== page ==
Benny and Penny in Lights Out!
By Geoffrey Hayes
This is the fourth in the series by Geoffrey Hayes, and frankly there’s little to be said in addition to what I’ve already reviewed with The Big No-No!, The Toybreaker, and Just Pretend, as there’s a familiar pattern to be found here.
Not that that’s a problem at all, just as the three books before this one did, Lights Out! presents a lovely couple of characters having a simple little adventure, this time round it’s brother and sister Benny and Penny having a not as quiet bedtime as they should, Benny wants noise and dinosaurs, whilst little sis Penny just wants quiet and princesses.
And when Benny does decide it’s time to get into bed, he discovers his pirate hat isn’t there, it’s stuck in the playhouse, which is in the yard, in the dark, dark, scary yard.
Time to be brave, for first one then the other, and a chance for the younger reader to see the sort of bravery they can believe, childlike bravery to overcome a little fear. And to see a sister overcome her own fear to follow big brother out into the dark. It’s these lovely little touches that make Benny and Penny such a successful comic, so true to the age group it’s designed for.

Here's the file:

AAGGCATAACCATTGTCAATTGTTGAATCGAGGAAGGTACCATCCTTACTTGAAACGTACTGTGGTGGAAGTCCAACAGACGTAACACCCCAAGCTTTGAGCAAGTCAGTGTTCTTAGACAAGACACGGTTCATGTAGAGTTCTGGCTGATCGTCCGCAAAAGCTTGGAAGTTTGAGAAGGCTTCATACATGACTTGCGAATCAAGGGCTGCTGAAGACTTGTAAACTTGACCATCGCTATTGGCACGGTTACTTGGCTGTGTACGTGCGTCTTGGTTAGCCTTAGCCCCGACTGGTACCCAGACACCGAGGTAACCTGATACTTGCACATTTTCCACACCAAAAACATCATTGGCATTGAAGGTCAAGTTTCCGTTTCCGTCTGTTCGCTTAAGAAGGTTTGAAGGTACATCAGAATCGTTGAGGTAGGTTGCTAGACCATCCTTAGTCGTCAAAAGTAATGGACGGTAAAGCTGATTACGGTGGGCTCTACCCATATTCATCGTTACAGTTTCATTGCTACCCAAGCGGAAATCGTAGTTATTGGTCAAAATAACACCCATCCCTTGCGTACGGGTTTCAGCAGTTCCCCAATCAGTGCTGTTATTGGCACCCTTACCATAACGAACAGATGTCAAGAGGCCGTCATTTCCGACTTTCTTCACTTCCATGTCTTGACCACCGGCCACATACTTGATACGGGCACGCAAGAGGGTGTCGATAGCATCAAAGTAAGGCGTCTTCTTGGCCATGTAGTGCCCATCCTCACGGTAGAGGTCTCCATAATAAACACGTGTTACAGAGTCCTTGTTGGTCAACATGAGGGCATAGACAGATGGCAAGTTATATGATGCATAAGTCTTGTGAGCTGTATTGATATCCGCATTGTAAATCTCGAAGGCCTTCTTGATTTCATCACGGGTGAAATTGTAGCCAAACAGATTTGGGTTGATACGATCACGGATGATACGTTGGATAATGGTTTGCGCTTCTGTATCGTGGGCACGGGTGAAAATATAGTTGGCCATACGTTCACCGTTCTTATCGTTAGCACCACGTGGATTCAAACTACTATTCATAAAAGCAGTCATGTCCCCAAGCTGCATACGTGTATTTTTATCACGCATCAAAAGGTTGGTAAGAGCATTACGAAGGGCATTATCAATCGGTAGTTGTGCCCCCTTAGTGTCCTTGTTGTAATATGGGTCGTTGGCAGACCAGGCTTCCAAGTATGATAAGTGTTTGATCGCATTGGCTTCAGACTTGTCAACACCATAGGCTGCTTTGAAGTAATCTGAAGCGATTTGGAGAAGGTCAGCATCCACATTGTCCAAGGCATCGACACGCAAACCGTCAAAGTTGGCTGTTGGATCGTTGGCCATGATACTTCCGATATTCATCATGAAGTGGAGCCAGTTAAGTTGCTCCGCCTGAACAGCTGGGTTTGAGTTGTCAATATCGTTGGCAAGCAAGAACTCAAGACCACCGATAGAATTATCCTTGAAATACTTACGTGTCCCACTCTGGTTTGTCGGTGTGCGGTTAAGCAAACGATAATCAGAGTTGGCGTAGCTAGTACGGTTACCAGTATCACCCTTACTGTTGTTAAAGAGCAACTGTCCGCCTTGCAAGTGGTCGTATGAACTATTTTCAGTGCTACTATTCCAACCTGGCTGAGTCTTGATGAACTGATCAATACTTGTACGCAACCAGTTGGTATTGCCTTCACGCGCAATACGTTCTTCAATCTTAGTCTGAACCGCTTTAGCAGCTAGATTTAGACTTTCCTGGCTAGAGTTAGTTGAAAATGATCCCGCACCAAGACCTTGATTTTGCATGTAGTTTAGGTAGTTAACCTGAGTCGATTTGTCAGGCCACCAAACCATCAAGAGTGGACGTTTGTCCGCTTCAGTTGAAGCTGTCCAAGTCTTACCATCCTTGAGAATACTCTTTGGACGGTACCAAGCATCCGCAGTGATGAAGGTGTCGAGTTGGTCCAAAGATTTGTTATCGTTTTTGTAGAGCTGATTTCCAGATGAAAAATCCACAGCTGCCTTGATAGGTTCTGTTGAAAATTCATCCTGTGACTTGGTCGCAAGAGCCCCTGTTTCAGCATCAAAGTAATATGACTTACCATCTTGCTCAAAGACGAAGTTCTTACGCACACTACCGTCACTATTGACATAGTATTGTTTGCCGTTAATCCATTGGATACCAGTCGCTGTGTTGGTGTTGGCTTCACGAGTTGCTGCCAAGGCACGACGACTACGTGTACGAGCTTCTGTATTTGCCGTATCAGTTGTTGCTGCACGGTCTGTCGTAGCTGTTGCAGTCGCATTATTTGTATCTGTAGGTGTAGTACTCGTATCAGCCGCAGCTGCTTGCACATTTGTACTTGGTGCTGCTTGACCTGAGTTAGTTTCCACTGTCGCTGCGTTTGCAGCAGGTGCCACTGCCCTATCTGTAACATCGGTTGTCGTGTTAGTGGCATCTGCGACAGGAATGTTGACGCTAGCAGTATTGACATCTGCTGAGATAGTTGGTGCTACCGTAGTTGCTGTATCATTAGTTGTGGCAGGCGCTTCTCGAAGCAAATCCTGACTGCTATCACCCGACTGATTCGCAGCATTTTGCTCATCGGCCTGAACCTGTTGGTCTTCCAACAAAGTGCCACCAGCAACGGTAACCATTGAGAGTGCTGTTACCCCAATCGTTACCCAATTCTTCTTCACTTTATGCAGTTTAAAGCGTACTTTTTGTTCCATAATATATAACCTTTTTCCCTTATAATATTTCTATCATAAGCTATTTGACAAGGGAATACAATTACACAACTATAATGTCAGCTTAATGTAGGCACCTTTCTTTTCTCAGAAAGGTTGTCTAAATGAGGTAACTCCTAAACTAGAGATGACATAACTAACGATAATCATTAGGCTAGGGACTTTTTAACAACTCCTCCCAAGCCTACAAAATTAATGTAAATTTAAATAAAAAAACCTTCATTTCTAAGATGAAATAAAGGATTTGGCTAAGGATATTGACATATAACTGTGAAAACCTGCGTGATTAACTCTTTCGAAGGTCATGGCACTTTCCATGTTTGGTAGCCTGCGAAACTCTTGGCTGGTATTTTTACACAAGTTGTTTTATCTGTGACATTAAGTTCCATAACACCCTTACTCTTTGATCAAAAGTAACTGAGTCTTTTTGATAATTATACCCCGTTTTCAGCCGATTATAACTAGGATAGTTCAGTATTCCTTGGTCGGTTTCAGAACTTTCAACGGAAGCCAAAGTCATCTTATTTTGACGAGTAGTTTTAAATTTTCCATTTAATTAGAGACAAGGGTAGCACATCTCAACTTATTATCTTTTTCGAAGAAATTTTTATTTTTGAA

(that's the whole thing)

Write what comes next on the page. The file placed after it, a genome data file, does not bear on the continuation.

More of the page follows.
It’s a very gentle sort of comic, with everything presented nice and simply, clarity ruling the day, the scare not too scary, the comedy very gentle, the arguing siblings always supporting each other by the end. Everything here is comforting and familiar, especially to those who’ve been reading the previous adventures of these two little mice. And there’s comedy, lovely, gentle, age appropriate comedy, but that doesn’t mean it’s any less funny:
This isn’t showy, overtly clever or cutting edge. This is gentle familiarity, clarity above all, light on the text, establishing a couple of loveable characters and giving their young readers some fun and funny little tales. It’s such a simple formula really, but it all stands or falls on the execution. And Hayes’ execution is so lovely, all drawn in coloured pencil, the softness in the pencils mirroring the gentleness of the story. Quite lovely.